Oh, sure. Cut y2karl's first comment and suddenly my "d'oh..." follow-up is a mystery snark.
posted by pracowity at 9:14 AM on March 27, 2008


...the day is pretty much past when all you needed to invent world-changing stuff was cleverness - no tech expertise, no VC funding, no market research, etc

Cleverness is still both necessary and sufficient.
posted by DU at 9:17 AM on March 27, 2008


But then I remember how people back then wiped their butts with oyster shells, and I think, "I'll take that trade."

"He doesn't know how to use the three seashells! HAHAHA!"
posted by grubi at 9:18 AM on March 27, 2008


Here's another version of the Times piece with the actual recording

Such warmth and roundness! I can't see why anyone would want to listen to those crappy cylinders.
posted by Dave Faris at 9:19 AM on March 27, 2008 [4 favorites]


Oh and don't forget that, in 1860, you DID need tech expertise (and possible the equivalent of VC funding) to make a gramophone.

I'm wondering how you can record soundwaves on paper and NOT conceive of playback?
posted by DU at 9:24 AM on March 27, 2008


Alexander Graham Bell's variation on the Phonautograph is decidedly creepy:

One of the most interesting variations on the phonautograph was the one invented by Alexander Graham Bell. In the summer of 1874, one of Bell’s associates supplied him with the ear and part of the skull of a dead man. Bell attempted to attach a recording stylus to the ear and use it to inscribe a line on a smoked-glass plate. But the tympanum and the muscles that attached to the tiny bones of the inner ear were too dry, so Bell rubbed them with glycerin. It worked, and when Bell shouted into the dead man’s ear, the stylus recorded his speech on the glass. Nothing became of the ear phonautograph, but it may be the only case of a body part being used in making a sound recording.

YIKES
posted by retronic at 9:27 AM on March 27, 2008 [2 favorites]


What yazi says. If only we could retrieve voices from clay pots, or dinosaur mating calls from lava flows.

One of the genuine tragedies of early voice recording is that nobody sat Mark Twain down in front of an Edison machine and preserved his drawl for posterity. In fact he tried dictating one novel, The American Claimant, on an Edison machine, but gave it up and if the cylinders survived they have long since been lost.
posted by Creosote at 9:49 AM on March 27, 2008


Thanks for the post, y2karl.
yazi: The possibility of accidentally captured sound is indeed fascinating. Some day scientists may be able to decipher sonic imprints in a lava flow and listen to the bellowing of dinosaurs.
posted by weapons-grade pandemonium at 9:57 AM on March 27, 2008


About the idea per se of deciphering sounds from history, when I was a boy (734 yrs ago), there was a TV show that featured science questions and enigmas, w/ a futuristic or quasi-fictional aspect to it, w/ the tone of Ripley's Believe It or Not.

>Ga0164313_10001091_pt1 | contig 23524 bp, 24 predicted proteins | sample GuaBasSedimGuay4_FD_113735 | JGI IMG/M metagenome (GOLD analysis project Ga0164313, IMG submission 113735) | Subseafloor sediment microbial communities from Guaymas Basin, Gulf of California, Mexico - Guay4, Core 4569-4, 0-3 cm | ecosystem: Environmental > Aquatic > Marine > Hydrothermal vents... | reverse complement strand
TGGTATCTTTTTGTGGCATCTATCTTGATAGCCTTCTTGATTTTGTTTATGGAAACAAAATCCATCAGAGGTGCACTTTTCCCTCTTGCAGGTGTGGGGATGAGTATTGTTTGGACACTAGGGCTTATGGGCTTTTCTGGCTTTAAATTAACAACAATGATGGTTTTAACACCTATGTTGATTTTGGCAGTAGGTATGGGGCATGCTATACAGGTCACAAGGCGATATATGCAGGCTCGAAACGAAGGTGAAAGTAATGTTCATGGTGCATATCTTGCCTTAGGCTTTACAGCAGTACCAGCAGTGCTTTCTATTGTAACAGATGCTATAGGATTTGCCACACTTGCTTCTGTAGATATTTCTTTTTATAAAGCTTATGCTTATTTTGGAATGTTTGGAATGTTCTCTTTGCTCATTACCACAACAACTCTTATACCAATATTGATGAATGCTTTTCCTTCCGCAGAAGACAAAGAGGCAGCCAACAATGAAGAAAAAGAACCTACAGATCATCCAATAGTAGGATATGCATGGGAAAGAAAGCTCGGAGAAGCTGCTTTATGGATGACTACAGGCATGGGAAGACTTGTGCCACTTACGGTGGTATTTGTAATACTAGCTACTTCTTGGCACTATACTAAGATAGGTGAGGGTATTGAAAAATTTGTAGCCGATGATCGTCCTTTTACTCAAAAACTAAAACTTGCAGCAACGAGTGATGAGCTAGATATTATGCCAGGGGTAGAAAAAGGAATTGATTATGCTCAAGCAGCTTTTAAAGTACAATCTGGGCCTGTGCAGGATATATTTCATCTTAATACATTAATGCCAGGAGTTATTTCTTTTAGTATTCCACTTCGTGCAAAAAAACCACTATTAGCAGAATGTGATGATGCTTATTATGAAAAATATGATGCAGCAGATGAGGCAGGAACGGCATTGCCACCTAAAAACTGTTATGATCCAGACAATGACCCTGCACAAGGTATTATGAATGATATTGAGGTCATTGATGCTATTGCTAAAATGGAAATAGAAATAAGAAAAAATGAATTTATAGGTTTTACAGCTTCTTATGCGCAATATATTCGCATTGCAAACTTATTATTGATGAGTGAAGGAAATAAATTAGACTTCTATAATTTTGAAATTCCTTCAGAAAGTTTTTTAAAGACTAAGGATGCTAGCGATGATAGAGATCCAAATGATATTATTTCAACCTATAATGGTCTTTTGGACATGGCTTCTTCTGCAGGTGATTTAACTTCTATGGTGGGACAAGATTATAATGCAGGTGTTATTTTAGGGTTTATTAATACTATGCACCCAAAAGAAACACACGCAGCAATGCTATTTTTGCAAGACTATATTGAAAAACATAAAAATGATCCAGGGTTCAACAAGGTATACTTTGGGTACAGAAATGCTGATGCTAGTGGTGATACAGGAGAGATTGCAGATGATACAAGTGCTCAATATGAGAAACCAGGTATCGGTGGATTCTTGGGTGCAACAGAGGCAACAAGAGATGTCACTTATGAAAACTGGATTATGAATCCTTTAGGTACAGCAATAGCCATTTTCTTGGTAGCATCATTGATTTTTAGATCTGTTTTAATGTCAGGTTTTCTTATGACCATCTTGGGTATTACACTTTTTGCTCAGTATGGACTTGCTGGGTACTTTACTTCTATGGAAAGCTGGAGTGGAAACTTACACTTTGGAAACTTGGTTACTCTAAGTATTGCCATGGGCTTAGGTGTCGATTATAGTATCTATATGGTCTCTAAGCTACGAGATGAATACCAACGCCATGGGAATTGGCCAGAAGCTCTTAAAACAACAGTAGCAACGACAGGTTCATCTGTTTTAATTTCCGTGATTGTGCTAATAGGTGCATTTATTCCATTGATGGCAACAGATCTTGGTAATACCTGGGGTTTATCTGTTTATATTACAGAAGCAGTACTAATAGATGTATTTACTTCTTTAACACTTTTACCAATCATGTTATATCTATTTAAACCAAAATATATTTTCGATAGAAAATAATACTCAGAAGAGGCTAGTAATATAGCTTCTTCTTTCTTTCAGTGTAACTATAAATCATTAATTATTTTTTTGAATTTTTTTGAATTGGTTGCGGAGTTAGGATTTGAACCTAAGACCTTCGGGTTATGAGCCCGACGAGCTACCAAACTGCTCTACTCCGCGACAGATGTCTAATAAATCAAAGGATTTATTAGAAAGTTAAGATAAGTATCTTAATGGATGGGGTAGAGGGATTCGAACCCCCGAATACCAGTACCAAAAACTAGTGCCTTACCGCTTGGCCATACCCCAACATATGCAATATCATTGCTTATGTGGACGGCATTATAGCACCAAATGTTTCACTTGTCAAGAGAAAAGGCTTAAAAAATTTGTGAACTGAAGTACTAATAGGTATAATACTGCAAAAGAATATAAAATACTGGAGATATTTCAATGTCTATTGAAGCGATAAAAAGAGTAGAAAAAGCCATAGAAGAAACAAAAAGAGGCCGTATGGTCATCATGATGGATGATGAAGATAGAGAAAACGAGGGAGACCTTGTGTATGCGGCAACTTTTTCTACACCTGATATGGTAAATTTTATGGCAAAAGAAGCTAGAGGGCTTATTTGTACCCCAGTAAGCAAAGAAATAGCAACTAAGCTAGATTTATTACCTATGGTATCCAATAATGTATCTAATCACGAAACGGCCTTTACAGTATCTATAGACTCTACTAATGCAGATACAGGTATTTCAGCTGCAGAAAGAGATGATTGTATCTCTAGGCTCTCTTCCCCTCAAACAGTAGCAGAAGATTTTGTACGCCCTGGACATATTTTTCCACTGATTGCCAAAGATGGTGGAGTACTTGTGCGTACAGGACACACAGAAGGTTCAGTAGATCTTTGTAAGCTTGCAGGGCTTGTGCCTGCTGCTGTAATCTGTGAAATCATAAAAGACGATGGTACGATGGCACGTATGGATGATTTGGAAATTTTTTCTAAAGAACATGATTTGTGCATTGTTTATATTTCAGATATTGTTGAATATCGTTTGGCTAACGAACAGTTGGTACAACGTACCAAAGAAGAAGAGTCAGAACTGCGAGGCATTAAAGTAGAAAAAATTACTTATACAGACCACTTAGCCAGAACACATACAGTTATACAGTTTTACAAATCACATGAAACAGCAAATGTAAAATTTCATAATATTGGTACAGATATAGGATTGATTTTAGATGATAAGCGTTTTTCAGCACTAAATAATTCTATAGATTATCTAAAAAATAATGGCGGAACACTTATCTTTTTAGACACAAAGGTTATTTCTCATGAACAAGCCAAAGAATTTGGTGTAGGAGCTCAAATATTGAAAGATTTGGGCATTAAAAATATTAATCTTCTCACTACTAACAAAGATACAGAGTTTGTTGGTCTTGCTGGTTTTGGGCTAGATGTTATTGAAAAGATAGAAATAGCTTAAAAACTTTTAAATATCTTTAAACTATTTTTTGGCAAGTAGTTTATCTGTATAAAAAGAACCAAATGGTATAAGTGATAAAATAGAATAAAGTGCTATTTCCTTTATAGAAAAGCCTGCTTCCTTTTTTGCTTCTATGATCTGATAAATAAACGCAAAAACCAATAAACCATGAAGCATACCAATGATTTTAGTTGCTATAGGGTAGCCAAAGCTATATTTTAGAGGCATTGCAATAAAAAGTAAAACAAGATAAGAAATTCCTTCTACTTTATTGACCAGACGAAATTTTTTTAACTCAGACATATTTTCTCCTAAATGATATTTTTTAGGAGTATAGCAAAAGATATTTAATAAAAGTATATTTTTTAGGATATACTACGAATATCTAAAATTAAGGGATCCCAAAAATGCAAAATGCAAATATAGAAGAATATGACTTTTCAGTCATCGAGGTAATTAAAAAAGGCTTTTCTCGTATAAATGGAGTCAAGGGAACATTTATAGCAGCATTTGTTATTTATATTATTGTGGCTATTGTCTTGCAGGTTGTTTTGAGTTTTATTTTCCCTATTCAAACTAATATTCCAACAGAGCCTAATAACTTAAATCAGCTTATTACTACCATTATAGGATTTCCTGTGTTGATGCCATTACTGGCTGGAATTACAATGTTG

That was Science Fiction Theater--
July 30, 1955
THE FROZEN SOUND Voices from 2000 years ago and wire taps without wires confront research scientists. and/or Enemy espionage obtains a record of a physicist's top-secret conversation with the Secretary of Defense in a completely sealed room. The secret of the leak lies in a bottle of ant poison containing a mysterious crystal -- a crystal with the power to record entire conversations! Marshall Thompson, Marilyn Erskin, Ray Collins, Michael Fox.
--and I saw the same program and it came to mind for me, too, when I read this article.
posted by y2karl at 10:05 AM on March 27, 2008


Astro Zombie... what's the problem with enjoying healthy sexy body smell? I love it.
Creosote: dang it!!! That Dinosaur link you gave us hit part of the jackpot. It rang a bell about that old TV show. I think the show was hinged on the exact same conceit -- the lava-flow thing and the retrieval of the sounds of primordial suffering. Claypot link was also interesting, but when I clickd on the link to "CSI" TV show, I got CBS website and could not figure out which CSI was meant. Really interesting stuff.
posted by yazi at 10:11 AM on March 27, 2008


y2karl, this is amazing. If I had been confident of the title of the show, I could have googled it, as you must have done. Yikes. THAT IS THE ONE. I feel fulfilled. Oh, the web.
posted by yazi at 10:17 AM on March 27, 2008


I love how the newspaper article makes it sound like the creation of the phonoauthograph somehow diminishes Edison's invention of the phonograph a mere 17 years later. If fact, this device in 1860 proves how brilliant Edison was. It is clear from the existence of this in 1860 that people know how to record sound, but Edison figured out how to play it back.

In fact, if one understands that sound is vibration, the recording of vibrations extends back to the Han Dynasty in China (130), with the invention of the first seismograph. Seismographs were understood and in used in th 1860's and 1880's when edison and others were working on recording sound. what Edison acheived was the ability of people to record sound and then hear it back immeidately, not to wait for some future generation to decipher it like a time capsule. (Although the notion of doing that is very cool).

Furthermore, the fact that Edison continued to work on the phonograph into the 1880's demonstrates his ability to see innovation as revising and iterating the implementation of an idea, not the flash of inspiration that creates the idea in the first place.